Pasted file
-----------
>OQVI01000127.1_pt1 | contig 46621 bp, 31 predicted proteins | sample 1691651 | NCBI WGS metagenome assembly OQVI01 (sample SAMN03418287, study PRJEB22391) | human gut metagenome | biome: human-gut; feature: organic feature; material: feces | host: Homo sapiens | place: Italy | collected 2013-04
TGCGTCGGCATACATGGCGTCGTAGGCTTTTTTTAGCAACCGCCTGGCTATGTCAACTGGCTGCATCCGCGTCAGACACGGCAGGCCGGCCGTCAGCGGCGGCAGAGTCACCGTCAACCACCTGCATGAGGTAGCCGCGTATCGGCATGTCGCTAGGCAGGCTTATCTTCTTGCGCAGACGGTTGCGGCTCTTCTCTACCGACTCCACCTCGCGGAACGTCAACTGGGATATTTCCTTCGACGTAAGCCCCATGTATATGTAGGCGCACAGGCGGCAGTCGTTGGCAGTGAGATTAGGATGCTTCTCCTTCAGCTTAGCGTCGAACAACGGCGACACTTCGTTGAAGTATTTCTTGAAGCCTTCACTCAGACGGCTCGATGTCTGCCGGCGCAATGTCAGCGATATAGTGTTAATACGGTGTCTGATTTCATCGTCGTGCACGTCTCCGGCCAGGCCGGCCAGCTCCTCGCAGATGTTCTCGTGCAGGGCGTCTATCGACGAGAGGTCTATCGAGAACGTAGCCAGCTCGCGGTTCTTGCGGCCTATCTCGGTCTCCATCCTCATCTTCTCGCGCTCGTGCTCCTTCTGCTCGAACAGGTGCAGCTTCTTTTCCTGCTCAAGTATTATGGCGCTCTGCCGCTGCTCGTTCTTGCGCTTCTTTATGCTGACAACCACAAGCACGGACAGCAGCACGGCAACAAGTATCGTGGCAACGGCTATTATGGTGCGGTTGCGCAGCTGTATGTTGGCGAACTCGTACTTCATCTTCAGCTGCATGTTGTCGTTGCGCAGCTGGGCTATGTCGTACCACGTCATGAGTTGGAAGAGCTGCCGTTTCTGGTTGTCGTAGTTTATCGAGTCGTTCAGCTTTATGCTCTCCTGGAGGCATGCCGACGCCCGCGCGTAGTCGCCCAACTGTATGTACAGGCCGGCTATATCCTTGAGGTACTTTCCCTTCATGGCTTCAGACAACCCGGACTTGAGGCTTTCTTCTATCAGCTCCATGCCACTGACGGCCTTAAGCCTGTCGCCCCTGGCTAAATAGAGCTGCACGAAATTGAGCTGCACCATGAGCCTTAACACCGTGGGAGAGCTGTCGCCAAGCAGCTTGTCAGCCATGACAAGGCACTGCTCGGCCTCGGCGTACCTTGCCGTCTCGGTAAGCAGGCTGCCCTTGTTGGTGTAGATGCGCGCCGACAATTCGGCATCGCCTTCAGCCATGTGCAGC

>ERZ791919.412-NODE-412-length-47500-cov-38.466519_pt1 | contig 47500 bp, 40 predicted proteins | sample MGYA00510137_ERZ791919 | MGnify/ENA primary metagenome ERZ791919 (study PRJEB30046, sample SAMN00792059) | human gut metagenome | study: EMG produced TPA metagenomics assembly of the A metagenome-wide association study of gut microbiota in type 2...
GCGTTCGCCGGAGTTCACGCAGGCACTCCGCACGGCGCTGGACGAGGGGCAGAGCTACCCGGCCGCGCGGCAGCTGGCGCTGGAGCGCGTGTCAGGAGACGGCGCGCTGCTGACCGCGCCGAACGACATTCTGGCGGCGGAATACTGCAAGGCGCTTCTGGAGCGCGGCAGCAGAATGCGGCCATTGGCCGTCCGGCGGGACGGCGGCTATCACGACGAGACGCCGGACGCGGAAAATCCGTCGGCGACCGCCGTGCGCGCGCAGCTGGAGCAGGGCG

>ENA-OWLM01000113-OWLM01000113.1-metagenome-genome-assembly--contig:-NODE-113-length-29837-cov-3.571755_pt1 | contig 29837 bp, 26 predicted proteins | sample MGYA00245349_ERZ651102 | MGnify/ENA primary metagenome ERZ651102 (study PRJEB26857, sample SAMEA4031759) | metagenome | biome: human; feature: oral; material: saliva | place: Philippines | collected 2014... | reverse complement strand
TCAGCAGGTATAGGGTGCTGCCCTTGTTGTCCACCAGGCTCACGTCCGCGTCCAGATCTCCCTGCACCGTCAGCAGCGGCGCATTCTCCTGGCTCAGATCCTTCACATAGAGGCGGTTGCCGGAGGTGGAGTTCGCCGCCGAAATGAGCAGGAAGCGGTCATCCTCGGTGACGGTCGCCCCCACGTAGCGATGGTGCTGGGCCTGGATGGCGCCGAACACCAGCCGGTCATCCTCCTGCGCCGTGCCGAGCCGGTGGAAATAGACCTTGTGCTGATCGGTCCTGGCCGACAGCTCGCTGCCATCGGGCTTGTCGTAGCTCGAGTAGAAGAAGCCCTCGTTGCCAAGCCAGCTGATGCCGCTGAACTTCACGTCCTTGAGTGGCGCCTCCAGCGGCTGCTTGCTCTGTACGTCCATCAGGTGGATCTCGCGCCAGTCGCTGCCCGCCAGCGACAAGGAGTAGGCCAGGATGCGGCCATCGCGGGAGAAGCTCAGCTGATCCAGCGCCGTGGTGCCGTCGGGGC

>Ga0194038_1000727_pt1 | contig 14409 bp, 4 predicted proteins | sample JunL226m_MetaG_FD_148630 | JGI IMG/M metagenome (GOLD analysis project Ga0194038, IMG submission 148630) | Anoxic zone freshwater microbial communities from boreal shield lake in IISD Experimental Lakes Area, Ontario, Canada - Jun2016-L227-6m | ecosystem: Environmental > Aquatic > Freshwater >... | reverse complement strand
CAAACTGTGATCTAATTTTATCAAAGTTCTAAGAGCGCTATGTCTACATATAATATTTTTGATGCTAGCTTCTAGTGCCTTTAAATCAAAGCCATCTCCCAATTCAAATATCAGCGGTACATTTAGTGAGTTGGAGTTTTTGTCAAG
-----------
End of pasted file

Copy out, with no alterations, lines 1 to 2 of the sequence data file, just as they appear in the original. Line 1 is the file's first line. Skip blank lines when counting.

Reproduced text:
>OQVI01000127.1_pt1 | contig 46621 bp, 31 predicted proteins | sample 1691651 | NCBI WGS metagenome assembly OQVI01 (sample SAMN03418287, study PRJEB22391) | human gut metagenome | biome: human-gut; feature: organic feature; material: feces | host: Homo sapiens | place: Italy | collected 2013-04
TGCGTCGGCATACATGGCGTCGTAGGCTTTTTTTAGCAACCGCCTGGCTATGTCAACTGGCTGCATCCGCGTCAGACACGGCAGGCCGGCCGTCAGCGGCGGCAGAGTCACCGTCAACCACCTGCATGAGGTAGCCGCGTATCGGCATGTCGCTAGGCAGGCTTATCTTCTTGCGCAGACGGTTGCGGCTCTTCTCTACCGACTCCACCTCGCGGAACGTCAACTGGGATATTTCCTTCGACGTAAGCCCCATGTATATGTAGGCGCACAGGCGGCAGTCGTTGGCAGTGAGATTAGGATGCTTCTCCTTCAGCTTAGCGTCGAACAACGGCGACACTTCGTTGAAGTATTTCTTGAAGCCTTCACTCAGACGGCTCGATGTCTGCCGGCGCAATGTCAGCGATATAGTGTTAATACGGTGTCTGATTTCATCGTCGTGCACGTCTCCGGCCAGGCCGGCCAGCTCCTCGCAGATGTTCTCGTGCAGGGCGTCTATCGACGAGAGGTCTATCGAGAACGTAGCCAGCTCGCGGTTCTTGCGGCCTATCTCGGTCTCCATCCTCATCTTCTCGCGCTCGTGCTCCTTCTGCTCGAACAGGTGCAGCTTCTTTTCCTGCTCAAGTATTATGGCGCTCTGCCGCTGCTCGTTCTTGCGCTTCTTTATGCTGACAACCACAAGCACGGACAGCAGCACGGCAACAAGTATCGTGGCAACGGCTATTATGGTGCGGTTGCGCAGCTGTATGTTGGCGAACTCGTACTTCATCTTCAGCTGCATGTTGTCGTTGCGCAGCTGGGCTATGTCGTACCACGTCATGAGTTGGAAGAGCTGCCGTTTCTGGTTGTCGTAGTTTATCGAGTCGTTCAGCTTTATGCTCTCCTGGAGGCATGCCGACGCCCGCGCGTAGTCGCCCAACTGTATGTACAGGCCGGCTATATCCTTGAGGTACTTTCCCTTCATGGCTTCAGACAACCCGGACTTGAGGCTTTCTTCTATCAGCTCCATGCCACTGACGGCCTTAAGCCTGTCGCCCCTGGCTAAATAGAGCTGCACGAAATTGAGCTGCACCATGAGCCTTAACACCGTGGGAGAGCTGTCGCCAAGCAGCTTGTCAGCCATGACAAGGCACTGCTCGGCCTCGGCGTACCTTGCCGTCTCGGTAAGCAGGCTGCCCTTGTTGGTGTAGATGCGCGCCGACAATTCGGCATCGCCTTCAGCCATGTGCAGC